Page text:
We’ve written at length about how malicious insiders can use compromised machine identities to steal large amounts of data, all while remaining undetected. Attackers prefer to use encryption because it allows them to circumvent most security controls. In fact, analysts now estimate that over half of all network attacks leverage this method.
Unfortunately, hidden insider threats can have catastrophic real world consequences.
Last year, the National Security Agency was breached by the Shadow Brokers, a self-described hacker group of unknown origin. The Shadow Brokers leaked the NSA’s “cyber weapons,” which included zero-day exploits and vulnerabilities. The agency is still reeling from this breach, which has taken a toll on moral. The Hill recently reported: “both longtime employees and new hires, are moving to better-paying jobs in the private sector under the stress of an investigation yet to find a suspect to focus on”
In addition, it was revealed that the orchestrator may still have access to the NSA’s data.
According to an article from Security Brief Europe: “Former deputy and acting director of the CIA, Michael Morell says 15 months since the first leak occurred they don’t know what else the leakers might have or how the information got out of the NSA in the first place. Morell says the scariest thing about the whole ordeal is that for all they know, the group could still be actively stealing information.”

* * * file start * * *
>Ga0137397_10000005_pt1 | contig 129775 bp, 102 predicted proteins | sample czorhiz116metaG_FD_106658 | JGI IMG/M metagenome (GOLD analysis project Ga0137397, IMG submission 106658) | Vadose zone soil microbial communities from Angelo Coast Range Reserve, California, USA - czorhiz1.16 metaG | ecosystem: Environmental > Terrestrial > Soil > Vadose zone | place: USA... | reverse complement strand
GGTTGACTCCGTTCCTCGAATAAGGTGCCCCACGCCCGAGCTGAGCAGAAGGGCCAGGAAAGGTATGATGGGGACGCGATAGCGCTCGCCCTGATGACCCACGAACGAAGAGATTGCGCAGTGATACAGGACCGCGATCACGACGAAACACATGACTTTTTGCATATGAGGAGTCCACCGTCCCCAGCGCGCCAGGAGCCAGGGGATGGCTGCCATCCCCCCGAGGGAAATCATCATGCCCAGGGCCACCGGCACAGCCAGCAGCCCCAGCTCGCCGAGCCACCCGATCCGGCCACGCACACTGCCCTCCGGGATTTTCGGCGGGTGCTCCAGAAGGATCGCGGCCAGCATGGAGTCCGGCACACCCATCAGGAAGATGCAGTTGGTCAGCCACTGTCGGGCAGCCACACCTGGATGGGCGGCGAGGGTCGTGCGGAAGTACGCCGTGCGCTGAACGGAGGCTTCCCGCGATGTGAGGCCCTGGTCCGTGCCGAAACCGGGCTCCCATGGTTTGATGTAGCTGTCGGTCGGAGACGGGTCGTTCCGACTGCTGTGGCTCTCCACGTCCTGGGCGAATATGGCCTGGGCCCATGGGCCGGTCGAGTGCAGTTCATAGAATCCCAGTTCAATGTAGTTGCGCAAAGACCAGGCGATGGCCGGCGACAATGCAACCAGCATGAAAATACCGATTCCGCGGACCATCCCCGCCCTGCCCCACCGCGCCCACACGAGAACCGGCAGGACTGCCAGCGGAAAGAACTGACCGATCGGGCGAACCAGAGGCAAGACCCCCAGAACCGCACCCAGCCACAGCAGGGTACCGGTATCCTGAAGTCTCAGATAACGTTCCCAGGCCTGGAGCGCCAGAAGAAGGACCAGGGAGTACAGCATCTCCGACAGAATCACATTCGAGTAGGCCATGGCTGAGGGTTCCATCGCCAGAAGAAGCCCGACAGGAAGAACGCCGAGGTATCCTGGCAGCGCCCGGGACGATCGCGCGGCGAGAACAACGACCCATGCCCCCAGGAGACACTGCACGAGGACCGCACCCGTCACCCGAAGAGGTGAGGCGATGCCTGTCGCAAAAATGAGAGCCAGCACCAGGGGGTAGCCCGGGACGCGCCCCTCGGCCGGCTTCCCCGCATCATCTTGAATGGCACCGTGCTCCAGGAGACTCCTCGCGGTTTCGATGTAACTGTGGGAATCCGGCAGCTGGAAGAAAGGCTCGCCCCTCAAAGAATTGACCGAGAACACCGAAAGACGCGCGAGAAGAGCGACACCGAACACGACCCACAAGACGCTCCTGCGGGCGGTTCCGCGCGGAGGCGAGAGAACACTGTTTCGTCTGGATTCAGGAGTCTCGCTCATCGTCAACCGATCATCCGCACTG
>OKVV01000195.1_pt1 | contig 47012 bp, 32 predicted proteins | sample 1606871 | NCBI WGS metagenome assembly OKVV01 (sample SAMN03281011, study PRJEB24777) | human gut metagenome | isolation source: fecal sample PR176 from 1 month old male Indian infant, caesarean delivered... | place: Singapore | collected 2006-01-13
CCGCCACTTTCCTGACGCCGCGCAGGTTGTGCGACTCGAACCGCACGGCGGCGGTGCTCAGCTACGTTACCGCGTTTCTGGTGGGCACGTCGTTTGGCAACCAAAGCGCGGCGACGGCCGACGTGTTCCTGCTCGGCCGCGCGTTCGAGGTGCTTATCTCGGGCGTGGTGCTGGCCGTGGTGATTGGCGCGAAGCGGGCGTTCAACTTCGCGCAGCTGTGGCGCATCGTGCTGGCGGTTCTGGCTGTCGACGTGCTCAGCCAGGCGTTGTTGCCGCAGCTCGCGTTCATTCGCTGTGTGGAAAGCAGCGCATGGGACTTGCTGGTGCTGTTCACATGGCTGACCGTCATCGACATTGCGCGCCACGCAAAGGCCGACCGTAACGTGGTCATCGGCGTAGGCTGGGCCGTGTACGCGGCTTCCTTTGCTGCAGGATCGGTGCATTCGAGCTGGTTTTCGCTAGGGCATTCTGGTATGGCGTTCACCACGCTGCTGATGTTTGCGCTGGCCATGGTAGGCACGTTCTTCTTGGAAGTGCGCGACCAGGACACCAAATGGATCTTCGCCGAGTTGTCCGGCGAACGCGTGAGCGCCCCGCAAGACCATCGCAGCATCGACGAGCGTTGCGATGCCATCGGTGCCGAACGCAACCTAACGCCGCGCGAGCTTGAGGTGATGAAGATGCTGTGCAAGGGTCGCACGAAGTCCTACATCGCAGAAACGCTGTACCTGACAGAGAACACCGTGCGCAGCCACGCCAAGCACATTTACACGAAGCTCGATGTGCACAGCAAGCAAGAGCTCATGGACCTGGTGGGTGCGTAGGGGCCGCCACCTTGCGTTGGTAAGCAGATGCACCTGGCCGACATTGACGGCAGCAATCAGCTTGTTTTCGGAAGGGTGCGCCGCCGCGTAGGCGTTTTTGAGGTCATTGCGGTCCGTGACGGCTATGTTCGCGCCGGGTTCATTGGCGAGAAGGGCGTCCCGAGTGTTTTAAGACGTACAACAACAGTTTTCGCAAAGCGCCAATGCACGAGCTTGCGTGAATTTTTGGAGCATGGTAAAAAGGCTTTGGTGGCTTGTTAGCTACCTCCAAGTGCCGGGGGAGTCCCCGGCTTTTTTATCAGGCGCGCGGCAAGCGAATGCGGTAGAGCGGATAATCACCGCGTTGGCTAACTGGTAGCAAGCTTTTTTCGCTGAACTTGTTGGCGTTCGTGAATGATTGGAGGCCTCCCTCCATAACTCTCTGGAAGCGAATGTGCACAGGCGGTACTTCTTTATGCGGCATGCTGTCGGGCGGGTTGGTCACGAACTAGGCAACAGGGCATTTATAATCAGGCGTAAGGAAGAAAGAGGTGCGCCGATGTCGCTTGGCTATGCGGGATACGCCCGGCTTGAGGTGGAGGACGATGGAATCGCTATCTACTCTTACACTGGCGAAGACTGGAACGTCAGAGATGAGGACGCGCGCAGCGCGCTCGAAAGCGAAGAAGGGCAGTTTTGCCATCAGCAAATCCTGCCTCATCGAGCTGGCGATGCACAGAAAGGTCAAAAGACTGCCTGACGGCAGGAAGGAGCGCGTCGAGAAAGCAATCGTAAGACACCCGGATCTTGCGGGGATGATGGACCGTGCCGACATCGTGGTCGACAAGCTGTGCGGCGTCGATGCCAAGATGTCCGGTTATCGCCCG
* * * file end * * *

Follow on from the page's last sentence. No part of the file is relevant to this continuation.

Morell’s admission is shocking, but not surprising. If the leaker compromised the NSA’s machine identities and if the NSA’s machine identity security is weak, like most other large organizations, it would be nearly impossibleto trace how the attacker gained access and how they exfiltrated the data.
“By using forged or compromised keys and certificates, attackers create malicious tunnels into your network where they hide while they conduct surveillance, install malware and ultimately exfiltrate valuable data,” my colleague Nick Hunter wrote in a recent blog post. “This type of attack is particularly nefarious because the tunnels that attackers use appear to contain everyday business communications, unless they are inspected. But let’s face it, how many organizations inspect 100% of their network traffic?”
Ultimately, Morell’s admission should be a wakeup call for businesses across the globe. After all, the NSA is one of the most protective and secretive organizations in the world and has invested heavily in cyber security technology. The Shadow Broker breach demonstrates the prevalence, and devastation, insider attacks can maintain.
Can you could detect the exfiltration of data through encrypted tunnels?